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I was under the impression that particle accelerators were pretty harmless, but some article said that they produce harmful radiation when you're in the tunnel. Given that the Internet... isn't always correct, is this true?

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The answer is yes. have a look at the radiation protection at cern… – anna v Jan 22 '14 at 19:11
Good link, and also a good example of comic cerns,… – kd88 Jan 22 '14 at 19:39
@A-B-B I'm not worried about it damaging the outside or anything. I was just wondering. – Nikola Jan 23 '14 at 0:32
@Nikola, just for the record, most users working inside the tunnel at any time are not exposed to any meaningful dose. Lead blocks almost all of it. Maintenance work in radioactive areas is done during scheduled downtime, with workers monitoring their exposure. – A-B-B Jan 23 '14 at 1:10
up vote 10 down vote accepted

Yes, off the top of my head I can think of two major sources of harmful radiation:

Synchrotron radiation: When charged particles are accelerated in a ring they emit EM synchrotron radiation. Depending on the frequency, this radiation can be dangerous.

Beam halo effects and internal beam interactions: Beam halos, are particles in the accelerating bunch which are electromagnetically repelled from the beam centre. Particles in the beam halo are often lost to the walls of the beam-pipe. These, together with interactions in the beam can lead to various high-energy particles being produced.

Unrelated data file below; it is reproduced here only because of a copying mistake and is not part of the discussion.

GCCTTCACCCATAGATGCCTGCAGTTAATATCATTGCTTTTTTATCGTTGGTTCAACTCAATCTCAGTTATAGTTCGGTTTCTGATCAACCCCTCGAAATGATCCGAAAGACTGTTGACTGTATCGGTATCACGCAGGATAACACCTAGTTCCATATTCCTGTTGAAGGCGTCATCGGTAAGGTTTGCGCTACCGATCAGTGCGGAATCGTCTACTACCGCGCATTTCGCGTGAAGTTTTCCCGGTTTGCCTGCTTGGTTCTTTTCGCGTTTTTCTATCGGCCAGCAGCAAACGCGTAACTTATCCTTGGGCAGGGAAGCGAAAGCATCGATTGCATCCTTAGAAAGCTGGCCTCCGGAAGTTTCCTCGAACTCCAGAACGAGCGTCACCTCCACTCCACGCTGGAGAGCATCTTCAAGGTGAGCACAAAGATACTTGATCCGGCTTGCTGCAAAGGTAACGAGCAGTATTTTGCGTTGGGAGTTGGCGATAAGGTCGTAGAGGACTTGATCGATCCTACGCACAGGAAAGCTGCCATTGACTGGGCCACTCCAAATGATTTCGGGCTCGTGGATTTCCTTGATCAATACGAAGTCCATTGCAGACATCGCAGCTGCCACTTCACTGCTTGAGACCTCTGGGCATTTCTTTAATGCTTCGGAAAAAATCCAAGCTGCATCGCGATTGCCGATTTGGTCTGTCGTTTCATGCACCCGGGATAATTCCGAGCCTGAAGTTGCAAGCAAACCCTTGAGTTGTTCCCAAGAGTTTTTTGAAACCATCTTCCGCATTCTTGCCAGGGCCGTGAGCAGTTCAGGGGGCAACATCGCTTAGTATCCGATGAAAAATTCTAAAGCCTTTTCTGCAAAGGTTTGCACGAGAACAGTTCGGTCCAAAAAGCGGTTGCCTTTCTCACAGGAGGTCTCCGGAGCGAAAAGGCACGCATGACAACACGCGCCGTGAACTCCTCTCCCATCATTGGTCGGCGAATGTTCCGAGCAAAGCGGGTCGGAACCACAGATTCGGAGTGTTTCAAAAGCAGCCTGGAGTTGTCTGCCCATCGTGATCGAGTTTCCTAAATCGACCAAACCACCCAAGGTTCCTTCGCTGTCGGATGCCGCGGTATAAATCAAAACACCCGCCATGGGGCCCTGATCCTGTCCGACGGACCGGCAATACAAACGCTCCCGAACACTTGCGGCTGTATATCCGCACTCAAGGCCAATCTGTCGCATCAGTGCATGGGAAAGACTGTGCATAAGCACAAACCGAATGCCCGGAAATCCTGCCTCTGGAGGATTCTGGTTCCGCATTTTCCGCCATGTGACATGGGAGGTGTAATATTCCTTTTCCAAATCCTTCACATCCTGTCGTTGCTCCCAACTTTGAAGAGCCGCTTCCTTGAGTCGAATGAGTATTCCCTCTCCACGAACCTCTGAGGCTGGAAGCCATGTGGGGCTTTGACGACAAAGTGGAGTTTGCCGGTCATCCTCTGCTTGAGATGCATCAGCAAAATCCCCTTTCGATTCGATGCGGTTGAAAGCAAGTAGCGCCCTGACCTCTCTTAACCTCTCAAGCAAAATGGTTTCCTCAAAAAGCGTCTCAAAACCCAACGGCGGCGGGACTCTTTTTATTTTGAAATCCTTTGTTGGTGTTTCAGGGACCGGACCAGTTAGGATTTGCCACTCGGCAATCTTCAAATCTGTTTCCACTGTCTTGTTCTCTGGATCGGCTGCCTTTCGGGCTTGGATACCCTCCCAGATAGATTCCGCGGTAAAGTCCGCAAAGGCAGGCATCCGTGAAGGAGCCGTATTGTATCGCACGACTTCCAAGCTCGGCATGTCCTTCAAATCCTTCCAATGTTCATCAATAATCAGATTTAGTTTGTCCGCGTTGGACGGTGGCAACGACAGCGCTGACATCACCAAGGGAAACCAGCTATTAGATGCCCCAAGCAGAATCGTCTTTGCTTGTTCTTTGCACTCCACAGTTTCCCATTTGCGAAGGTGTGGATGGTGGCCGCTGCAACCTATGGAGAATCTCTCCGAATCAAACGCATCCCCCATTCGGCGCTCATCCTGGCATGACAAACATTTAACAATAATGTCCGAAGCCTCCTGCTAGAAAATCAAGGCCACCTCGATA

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OK, thank you for the answer! – Nikola Jan 22 '14 at 19:24

To extend jk88's answer, I'd like to say that in addition to the "prompt" radiation there is the possibility of activating material near the beamline.

Prompt effects are what jk88 is talking about and they go away when the beam shuts off, except that any neutrons generated hang about for a short time.

But the prompt effects can activate material near the beamline. That is, it can make some of the material nearby radioactive in and of itself. This is a fairly minor effect in most of the tunnel, but near targets and beam dumps it can be much more significant.

The biggest danger from activated material arises from the activation of dust or other mobile material , which can stick to you shoes, clothes or skin and be carried away with you. In the worst case it can even be ingested.

Considerable effort goes into preventing the activation of mobile material, detecting and cleaning it up when it does happen, and preventing people for coming into contact with it and from leaving the enclosure unscreened if they do.

It is, however, rare for activated material to pose an immediate acute threat like the radiation environment near a running high power accelerator can.

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I'm sitting at a conference at a Japenese accelerator, listening to the director explaining what went wrong during the recent accident that release radiation in the athmosphere and in a room with some workers inside, so I guess the answer is yes.

EDIT : my answer was quite sarcastic, but it was to show that it is not only a theoretical danger, it happens sometimes

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Any reference to the accident? – DarioP Oct 7 '15 at 13:06

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